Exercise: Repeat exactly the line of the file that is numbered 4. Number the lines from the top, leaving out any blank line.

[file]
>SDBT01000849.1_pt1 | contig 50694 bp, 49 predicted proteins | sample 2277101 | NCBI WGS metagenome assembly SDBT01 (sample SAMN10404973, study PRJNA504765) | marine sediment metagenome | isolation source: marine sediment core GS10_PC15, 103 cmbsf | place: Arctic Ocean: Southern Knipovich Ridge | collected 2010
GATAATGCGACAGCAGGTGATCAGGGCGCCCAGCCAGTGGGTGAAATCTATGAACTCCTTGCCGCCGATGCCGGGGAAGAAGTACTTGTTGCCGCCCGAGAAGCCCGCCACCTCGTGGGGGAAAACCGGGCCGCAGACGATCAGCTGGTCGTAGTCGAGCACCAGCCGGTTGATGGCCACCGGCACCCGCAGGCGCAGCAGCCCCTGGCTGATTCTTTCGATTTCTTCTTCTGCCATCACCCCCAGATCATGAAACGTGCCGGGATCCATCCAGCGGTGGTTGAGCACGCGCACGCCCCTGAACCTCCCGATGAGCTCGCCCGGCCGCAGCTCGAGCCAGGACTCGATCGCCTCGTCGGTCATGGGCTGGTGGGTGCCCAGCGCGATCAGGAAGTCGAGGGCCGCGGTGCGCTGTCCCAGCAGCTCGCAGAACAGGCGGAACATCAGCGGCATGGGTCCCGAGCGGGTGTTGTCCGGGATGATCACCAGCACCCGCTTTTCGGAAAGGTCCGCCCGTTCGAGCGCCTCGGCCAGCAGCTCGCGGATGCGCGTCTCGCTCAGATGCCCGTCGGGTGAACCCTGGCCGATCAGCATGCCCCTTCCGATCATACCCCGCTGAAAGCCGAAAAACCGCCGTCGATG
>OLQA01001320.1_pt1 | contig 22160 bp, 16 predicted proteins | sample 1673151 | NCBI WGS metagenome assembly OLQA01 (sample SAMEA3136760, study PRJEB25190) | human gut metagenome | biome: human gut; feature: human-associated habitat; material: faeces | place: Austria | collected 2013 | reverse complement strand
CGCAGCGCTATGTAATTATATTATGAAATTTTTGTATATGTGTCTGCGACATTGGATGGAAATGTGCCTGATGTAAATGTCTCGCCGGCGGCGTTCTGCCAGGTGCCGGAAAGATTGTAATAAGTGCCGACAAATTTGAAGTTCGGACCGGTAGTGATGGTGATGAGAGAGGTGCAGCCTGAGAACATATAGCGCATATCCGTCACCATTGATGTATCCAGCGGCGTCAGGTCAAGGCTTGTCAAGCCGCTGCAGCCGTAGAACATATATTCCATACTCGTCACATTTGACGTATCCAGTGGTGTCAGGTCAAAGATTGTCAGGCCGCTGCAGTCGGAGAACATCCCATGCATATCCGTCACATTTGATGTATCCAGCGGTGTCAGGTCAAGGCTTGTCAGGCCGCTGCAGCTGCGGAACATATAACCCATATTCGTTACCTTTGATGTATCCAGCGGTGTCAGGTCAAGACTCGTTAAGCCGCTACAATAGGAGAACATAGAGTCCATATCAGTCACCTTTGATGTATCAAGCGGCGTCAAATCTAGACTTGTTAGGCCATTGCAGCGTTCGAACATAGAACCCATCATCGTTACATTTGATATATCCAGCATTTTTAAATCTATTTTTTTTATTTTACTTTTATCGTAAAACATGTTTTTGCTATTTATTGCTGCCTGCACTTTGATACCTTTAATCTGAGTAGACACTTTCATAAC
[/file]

CGCAGCGCTATGTAATTATATTATGAAATTTTTGTATATGTGTCTGCGACATTGGATGGAAATGTGCCTGATGTAAATGTCTCGCCGGCGGCGTTCTGCCAGGTGCCGGAAAGATTGTAATAAGTGCCGACAAATTTGAAGTTCGGACCGGTAGTGATGGTGATGAGAGAGGTGCAGCCTGAGAACATATAGCGCATATCCGTCACCATTGATGTATCCAGCGGCGTCAGGTCAAGGCTTGTCAAGCCGCTGCAGCCGTAGAACATATATTCCATACTCGTCACATTTGACGTATCCAGTGGTGTCAGGTCAAAGATTGTCAGGCCGCTGCAGTCGGAGAACATCCCATGCATATCCGTCACATTTGATGTATCCAGCGGTGTCAGGTCAAGGCTTGTCAGGCCGCTGCAGCTGCGGAACATATAACCCATATTCGTTACCTTTGATGTATCCAGCGGTGTCAGGTCAAGACTCGTTAAGCCGCTACAATAGGAGAACATAGAGTCCATATCAGTCACCTTTGATGTATCAAGCGGCGTCAAATCTAGACTTGTTAGGCCATTGCAGCGTTCGAACATAGAACCCATCATCGTTACATTTGATATATCCAGCATTTTTAAATCTATTTTTTTTATTTTACTTTTATCGTAAAACATGTTTTTGCTATTTATTGCTGCCTGCACTTTGATACCTTTAATCTGAGTAGACACTTTCATAAC